Q: How much does a small guitar amp cost?

Small guitar amps cost anywhere from around $120 to over $2,000.

Q: Can I use a small guitar amp for live performances?

Yes, you can use a small guitar amp for live performances in small indoor spaces, particularly if you’re not playing with a loud drummer. If you’re playing outdoors or in a venue that requires more volume, it’s common practice to add a microphone to the front of your small amp and send it through the PA system.

Q: Are there any small amps with effects?

There are many small amps with effects, including the Boss Dual Tube LX for guitar and bass, the Yamaha THR30 II Wireless, and the Supro 1612RT Amulet.

Q: Does the size of an amp matter?

The size of an amp rarely matters unless you don’t have the option to amplify it further using a microphone. For example, a small amp placed on stage in a venue can be amplified further using a microphone and a PA system. Additionally, small amps are ideal for recording studios because they can sound rich and full without getting too loud. If you need an amp to fill a space with sound while unassisted by a PA system, then bigger is definitely better.

Final thoughts on the best small guitar amps

Our favorite small guitar amp for stage and studio use is the Supro 1612RT Amulet, thanks to its incredibly rich tone, flexible tube overdrive, and integrated tremolo with reverb. If you’re looking for something a bit smaller, the Fender ‘57 Custom Champ is an equally versatile option sans effects that’s even snappier and more responsive but a bit quieter. For buskers, home recordists, and frequent travelers, we recommend the Yamaha THR30 II Wireless for its minimal weight, wireless capabilities, and built-in battery, while we recommend the solid-state Boss Dual Cube LX for bassists looking for a solid practice amp with a built-in USB interface and effects.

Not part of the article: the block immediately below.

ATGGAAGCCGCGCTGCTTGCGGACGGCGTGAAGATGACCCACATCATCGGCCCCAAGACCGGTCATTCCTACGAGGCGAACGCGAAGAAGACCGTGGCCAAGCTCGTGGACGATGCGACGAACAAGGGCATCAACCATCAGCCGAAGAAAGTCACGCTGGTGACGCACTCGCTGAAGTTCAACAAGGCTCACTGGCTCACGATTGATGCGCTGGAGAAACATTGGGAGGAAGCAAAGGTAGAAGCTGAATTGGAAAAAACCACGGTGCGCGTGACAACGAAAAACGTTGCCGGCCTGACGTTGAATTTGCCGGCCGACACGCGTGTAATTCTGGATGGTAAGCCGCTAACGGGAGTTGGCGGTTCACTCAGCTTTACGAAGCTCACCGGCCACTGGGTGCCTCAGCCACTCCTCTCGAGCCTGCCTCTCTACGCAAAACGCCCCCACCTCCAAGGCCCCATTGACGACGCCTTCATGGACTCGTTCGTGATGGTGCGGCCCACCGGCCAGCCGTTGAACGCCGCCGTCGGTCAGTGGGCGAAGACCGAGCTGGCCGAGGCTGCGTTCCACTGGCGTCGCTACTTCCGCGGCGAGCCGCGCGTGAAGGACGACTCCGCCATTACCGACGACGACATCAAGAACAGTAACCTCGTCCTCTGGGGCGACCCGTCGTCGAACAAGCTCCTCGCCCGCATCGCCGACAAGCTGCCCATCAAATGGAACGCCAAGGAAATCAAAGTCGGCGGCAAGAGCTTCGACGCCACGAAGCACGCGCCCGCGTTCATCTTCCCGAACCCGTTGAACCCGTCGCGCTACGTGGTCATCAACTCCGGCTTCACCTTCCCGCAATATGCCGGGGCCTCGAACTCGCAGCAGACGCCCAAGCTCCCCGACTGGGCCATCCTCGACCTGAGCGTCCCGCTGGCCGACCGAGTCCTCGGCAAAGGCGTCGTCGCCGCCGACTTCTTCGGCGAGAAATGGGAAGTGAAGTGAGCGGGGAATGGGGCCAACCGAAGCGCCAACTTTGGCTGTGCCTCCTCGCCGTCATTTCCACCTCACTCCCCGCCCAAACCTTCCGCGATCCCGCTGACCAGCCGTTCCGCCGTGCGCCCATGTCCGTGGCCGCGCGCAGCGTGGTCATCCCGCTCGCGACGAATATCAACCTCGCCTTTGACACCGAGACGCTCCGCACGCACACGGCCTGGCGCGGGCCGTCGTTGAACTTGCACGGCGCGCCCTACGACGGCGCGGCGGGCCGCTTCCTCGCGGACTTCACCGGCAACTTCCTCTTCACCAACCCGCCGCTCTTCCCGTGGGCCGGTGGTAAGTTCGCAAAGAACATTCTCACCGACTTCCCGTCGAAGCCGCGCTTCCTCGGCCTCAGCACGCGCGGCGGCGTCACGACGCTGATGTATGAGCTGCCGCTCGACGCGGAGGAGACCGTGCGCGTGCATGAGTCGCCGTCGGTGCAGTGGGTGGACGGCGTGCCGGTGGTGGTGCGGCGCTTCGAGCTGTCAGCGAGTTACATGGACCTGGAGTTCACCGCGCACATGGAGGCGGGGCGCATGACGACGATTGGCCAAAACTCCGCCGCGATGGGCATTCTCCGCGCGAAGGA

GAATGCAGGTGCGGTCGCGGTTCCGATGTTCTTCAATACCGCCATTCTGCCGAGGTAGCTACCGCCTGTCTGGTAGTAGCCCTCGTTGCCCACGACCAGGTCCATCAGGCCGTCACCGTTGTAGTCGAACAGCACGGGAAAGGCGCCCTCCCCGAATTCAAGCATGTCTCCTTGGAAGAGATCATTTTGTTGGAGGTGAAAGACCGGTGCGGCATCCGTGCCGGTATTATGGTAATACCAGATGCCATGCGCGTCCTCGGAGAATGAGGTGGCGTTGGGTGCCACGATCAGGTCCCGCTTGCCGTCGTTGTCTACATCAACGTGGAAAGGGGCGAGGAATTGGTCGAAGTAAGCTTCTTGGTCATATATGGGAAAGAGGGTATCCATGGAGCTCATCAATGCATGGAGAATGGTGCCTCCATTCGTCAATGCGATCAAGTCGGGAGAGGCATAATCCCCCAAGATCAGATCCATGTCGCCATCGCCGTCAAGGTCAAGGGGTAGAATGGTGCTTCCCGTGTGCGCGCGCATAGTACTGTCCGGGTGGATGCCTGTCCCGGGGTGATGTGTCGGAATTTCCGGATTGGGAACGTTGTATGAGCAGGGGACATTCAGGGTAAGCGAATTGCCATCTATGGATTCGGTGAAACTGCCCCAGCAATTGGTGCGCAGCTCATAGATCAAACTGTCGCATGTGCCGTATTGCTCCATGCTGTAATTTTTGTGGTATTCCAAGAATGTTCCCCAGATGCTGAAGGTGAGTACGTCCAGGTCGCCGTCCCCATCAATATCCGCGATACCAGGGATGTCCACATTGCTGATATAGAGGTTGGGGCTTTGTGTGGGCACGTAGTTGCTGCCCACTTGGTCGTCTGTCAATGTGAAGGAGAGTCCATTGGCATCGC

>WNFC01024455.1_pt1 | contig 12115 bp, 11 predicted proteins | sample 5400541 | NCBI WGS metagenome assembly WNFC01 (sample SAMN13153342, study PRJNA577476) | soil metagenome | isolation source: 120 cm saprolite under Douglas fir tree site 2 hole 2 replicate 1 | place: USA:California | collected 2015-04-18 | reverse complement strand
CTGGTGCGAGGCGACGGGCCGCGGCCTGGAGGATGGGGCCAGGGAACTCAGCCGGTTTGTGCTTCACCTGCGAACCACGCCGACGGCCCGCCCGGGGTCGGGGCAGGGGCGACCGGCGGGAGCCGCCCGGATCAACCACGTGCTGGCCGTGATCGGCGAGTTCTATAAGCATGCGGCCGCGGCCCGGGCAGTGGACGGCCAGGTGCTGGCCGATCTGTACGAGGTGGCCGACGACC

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Our writers and editors have combined decades of experience covering and reviewing consumer electronics. We each have our own obsessive specialties—from high-end audio to video games to cameras and beyond—but when we’re reviewing devices outside of our immediate wheelhouses, we do our best to seek out trustworthy voices and opinions to help guide people to the very best recommendations. We know we don’t know everything, but we’re excited to live through the analysis paralysis that internet shopping can spur so readers don’t have to.